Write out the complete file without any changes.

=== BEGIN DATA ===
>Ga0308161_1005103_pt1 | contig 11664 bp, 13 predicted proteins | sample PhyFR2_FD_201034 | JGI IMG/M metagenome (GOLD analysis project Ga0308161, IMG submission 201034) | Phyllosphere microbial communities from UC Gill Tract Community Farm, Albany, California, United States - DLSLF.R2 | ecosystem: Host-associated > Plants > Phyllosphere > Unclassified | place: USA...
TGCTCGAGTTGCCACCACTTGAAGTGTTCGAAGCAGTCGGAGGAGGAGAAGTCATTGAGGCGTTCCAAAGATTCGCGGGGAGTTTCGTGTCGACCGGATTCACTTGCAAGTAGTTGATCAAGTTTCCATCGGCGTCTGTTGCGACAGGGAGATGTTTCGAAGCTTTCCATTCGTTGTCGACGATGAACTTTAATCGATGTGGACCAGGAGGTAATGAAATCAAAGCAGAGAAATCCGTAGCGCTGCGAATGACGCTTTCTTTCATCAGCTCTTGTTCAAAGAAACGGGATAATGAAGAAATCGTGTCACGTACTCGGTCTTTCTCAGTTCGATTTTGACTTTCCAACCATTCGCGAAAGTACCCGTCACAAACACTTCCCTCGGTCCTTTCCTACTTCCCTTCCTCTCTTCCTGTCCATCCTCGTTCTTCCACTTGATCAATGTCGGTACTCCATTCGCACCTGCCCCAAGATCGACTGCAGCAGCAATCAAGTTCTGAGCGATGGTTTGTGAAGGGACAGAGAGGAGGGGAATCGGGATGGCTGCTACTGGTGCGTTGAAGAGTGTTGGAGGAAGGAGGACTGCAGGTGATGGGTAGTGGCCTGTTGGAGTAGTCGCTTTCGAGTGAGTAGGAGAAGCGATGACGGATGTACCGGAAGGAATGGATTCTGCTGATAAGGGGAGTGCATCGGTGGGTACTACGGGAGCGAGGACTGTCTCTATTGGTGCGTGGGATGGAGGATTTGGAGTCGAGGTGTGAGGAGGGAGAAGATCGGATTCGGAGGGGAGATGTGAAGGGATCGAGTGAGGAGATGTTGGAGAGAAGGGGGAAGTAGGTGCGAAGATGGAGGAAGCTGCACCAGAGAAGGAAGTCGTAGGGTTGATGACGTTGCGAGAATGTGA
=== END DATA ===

>Ga0308161_1005103_pt1 | contig 11664 bp, 13 predicted proteins | sample PhyFR2_FD_201034 | JGI IMG/M metagenome (GOLD analysis project Ga0308161, IMG submission 201034) | Phyllosphere microbial communities from UC Gill Tract Community Farm, Albany, California, United States - DLSLF.R2 | ecosystem: Host-associated > Plants > Phyllosphere > Unclassified | place: USA...
TGCTCGAGTTGCCACCACTTGAAGTGTTCGAAGCAGTCGGAGGAGGAGAAGTCATTGAGGCGTTCCAAAGATTCGCGGGGAGTTTCGTGTCGACCGGATTCACTTGCAAGTAGTTGATCAAGTTTCCATCGGCGTCTGTTGCGACAGGGAGATGTTTCGAAGCTTTCCATTCGTTGTCGACGATGAACTTTAATCGATGTGGACCAGGAGGTAATGAAATCAAAGCAGAGAAATCCGTAGCGCTGCGAATGACGCTTTCTTTCATCAGCTCTTGTTCAAAGAAACGGGATAATGAAGAAATCGTGTCACGTACTCGGTCTTTCTCAGTTCGATTTTGACTTTCCAACCATTCGCGAAAGTACCCGTCACAAACACTTCCCTCGGTCCTTTCCTACTTCCCTTCCTCTCTTCCTGTCCATCCTCGTTCTTCCACTTGATCAATGTCGGTACTCCATTCGCACCTGCCCCAAGATCGACTGCAGCAGCAATCAAGTTCTGAGCGATGGTTTGTGAAGGGACAGAGAGGAGGGGAATCGGGATGGCTGCTACTGGTGCGTTGAAGAGTGTTGGAGGAAGGAGGACTGCAGGTGATGGGTAGTGGCCTGTTGGAGTAGTCGCTTTCGAGTGAGTAGGAGAAGCGATGACGGATGTACCGGAAGGAATGGATTCTGCTGATAAGGGGAGTGCATCGGTGGGTACTACGGGAGCGAGGACTGTCTCTATTGGTGCGTGGGATGGAGGATTTGGAGTCGAGGTGTGAGGAGGGAGAAGATCGGATTCGGAGGGGAGATGTGAAGGGATCGAGTGAGGAGATGTTGGAGAGAAGGGGGAAGTAGGTGCGAAGATGGAGGAAGCTGCACCAGAGAAGGAAGTCGTAGGGTTGATGACGTTGCGAGAATGTGA